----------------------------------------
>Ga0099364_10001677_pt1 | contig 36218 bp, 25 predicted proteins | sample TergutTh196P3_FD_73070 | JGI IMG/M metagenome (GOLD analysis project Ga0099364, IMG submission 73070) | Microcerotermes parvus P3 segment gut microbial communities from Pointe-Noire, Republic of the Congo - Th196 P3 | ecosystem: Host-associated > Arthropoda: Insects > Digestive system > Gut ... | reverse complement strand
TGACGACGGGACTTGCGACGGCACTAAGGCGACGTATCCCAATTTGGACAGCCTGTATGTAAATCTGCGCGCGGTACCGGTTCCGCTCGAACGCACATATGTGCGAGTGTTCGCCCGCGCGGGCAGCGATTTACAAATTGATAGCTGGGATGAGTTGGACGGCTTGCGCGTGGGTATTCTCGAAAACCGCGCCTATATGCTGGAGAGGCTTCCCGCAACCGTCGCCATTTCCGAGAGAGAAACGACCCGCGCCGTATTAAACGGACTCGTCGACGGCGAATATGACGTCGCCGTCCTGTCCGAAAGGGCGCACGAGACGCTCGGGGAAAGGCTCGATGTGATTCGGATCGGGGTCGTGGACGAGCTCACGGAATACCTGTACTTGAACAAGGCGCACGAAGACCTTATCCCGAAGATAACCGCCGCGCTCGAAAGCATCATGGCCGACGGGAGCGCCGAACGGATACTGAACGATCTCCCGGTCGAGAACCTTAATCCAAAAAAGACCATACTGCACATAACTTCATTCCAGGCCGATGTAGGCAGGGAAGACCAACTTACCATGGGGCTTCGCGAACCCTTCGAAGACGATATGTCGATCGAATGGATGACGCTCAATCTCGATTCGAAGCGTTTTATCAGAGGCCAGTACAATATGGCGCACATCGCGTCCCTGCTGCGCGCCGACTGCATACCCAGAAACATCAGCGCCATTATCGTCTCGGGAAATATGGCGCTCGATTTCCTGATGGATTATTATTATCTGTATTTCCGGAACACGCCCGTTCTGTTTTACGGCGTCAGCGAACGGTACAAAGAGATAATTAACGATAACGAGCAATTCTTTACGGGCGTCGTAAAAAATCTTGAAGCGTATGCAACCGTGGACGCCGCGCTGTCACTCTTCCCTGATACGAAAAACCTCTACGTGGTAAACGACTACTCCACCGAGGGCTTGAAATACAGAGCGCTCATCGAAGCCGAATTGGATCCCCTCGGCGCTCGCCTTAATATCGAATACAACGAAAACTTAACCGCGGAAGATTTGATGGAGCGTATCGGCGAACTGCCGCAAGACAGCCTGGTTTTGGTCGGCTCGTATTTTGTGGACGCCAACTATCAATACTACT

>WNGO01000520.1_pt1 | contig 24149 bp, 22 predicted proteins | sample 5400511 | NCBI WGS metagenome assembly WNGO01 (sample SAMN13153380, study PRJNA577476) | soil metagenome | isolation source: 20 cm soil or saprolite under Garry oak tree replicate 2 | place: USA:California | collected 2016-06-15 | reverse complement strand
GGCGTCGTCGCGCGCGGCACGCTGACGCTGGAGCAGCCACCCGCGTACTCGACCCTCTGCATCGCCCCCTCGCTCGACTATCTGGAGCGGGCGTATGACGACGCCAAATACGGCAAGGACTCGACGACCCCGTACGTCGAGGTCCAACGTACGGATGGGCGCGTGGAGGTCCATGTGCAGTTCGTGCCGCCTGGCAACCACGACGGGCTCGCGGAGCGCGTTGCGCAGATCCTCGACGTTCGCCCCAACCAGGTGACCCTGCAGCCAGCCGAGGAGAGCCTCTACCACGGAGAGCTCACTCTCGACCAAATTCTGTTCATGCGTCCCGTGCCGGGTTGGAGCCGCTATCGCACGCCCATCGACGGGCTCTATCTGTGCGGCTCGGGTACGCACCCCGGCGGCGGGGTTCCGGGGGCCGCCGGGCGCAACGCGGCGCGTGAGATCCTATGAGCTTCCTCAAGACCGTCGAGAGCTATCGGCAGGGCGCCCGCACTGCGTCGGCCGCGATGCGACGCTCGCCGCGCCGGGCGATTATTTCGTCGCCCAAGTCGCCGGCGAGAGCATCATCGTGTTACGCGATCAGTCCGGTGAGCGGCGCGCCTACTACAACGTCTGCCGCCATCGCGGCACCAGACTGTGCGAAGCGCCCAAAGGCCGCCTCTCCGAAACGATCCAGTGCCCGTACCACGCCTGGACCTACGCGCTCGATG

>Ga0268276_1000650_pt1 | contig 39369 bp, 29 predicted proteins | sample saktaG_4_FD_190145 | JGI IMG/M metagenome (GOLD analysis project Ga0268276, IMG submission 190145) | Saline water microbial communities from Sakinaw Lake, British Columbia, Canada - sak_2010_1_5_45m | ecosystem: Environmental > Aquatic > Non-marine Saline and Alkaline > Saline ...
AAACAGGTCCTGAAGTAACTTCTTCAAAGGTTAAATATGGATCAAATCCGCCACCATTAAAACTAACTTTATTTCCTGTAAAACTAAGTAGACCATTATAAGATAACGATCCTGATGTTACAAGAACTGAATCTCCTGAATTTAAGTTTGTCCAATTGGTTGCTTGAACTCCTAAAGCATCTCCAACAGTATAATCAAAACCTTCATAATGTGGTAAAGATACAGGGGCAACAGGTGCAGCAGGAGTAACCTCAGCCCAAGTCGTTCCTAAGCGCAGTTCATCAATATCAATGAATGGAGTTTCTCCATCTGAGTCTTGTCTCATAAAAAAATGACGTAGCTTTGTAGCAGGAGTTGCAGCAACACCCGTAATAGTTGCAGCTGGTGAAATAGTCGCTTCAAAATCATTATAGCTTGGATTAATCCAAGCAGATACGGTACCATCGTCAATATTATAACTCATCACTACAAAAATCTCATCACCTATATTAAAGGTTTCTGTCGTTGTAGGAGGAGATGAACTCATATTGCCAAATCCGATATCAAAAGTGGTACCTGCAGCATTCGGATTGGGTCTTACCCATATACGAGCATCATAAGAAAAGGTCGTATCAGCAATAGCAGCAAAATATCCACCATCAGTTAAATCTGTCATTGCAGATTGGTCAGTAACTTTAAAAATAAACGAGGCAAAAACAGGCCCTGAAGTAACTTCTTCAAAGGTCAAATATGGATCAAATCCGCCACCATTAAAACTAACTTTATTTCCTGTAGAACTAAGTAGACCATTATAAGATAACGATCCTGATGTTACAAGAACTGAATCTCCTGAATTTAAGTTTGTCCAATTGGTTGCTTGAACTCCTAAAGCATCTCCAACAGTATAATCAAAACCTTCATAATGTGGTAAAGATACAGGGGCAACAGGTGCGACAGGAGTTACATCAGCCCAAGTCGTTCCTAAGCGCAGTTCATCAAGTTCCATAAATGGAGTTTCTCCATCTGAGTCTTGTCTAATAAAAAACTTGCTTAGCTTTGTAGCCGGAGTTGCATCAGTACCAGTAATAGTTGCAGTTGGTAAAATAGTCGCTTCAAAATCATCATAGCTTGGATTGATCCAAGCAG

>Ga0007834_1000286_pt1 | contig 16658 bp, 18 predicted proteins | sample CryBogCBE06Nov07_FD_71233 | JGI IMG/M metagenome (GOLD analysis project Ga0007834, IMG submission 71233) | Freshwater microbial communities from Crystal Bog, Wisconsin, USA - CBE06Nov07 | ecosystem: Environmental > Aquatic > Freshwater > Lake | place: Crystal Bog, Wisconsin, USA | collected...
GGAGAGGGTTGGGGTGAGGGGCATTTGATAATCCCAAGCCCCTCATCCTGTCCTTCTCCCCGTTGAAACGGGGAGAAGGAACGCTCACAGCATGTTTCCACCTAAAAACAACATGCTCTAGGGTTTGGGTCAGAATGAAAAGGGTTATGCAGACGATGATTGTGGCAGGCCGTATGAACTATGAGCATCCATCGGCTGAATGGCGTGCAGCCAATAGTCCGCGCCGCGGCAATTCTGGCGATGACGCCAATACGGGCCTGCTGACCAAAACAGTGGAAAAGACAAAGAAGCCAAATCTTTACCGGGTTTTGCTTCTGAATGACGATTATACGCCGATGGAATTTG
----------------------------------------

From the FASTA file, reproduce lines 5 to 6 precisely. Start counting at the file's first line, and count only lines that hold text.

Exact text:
>Ga0268276_1000650_pt1 | contig 39369 bp, 29 predicted proteins | sample saktaG_4_FD_190145 | JGI IMG/M metagenome (GOLD analysis project Ga0268276, IMG submission 190145) | Saline water microbial communities from Sakinaw Lake, British Columbia, Canada - sak_2010_1_5_45m | ecosystem: Environmental > Aquatic > Non-marine Saline and Alkaline > Saline ...
AAACAGGTCCTGAAGTAACTTCTTCAAAGGTTAAATATGGATCAAATCCGCCACCATTAAAACTAACTTTATTTCCTGTAAAACTAAGTAGACCATTATAAGATAACGATCCTGATGTTACAAGAACTGAATCTCCTGAATTTAAGTTTGTCCAATTGGTTGCTTGAACTCCTAAAGCATCTCCAACAGTATAATCAAAACCTTCATAATGTGGTAAAGATACAGGGGCAACAGGTGCAGCAGGAGTAACCTCAGCCCAAGTCGTTCCTAAGCGCAGTTCATCAATATCAATGAATGGAGTTTCTCCATCTGAGTCTTGTCTCATAAAAAAATGACGTAGCTTTGTAGCAGGAGTTGCAGCAACACCCGTAATAGTTGCAGCTGGTGAAATAGTCGCTTCAAAATCATTATAGCTTGGATTAATCCAAGCAGATACGGTACCATCGTCAATATTATAACTCATCACTACAAAAATCTCATCACCTATATTAAAGGTTTCTGTCGTTGTAGGAGGAGATGAACTCATATTGCCAAATCCGATATCAAAAGTGGTACCTGCAGCATTCGGATTGGGTCTTACCCATATACGAGCATCATAAGAAAAGGTCGTATCAGCAATAGCAGCAAAATATCCACCATCAGTTAAATCTGTCATTGCAGATTGGTCAGTAACTTTAAAAATAAACGAGGCAAAAACAGGCCCTGAAGTAACTTCTTCAAAGGTCAAATATGGATCAAATCCGCCACCATTAAAACTAACTTTATTTCCTGTAGAACTAAGTAGACCATTATAAGATAACGATCCTGATGTTACAAGAACTGAATCTCCTGAATTTAAGTTTGTCCAATTGGTTGCTTGAACTCCTAAAGCATCTCCAACAGTATAATCAAAACCTTCATAATGTGGTAAAGATACAGGGGCAACAGGTGCGACAGGAGTTACATCAGCCCAAGTCGTTCCTAAGCGCAGTTCATCAAGTTCCATAAATGGAGTTTCTCCATCTGAGTCTTGTCTAATAAAAAACTTGCTTAGCTTTGTAGCCGGAGTTGCATCAGTACCAGTAATAGTTGCAGTTGGTAAAATAGTCGCTTCAAAATCATCATAGCTTGGATTGATCCAAGCAG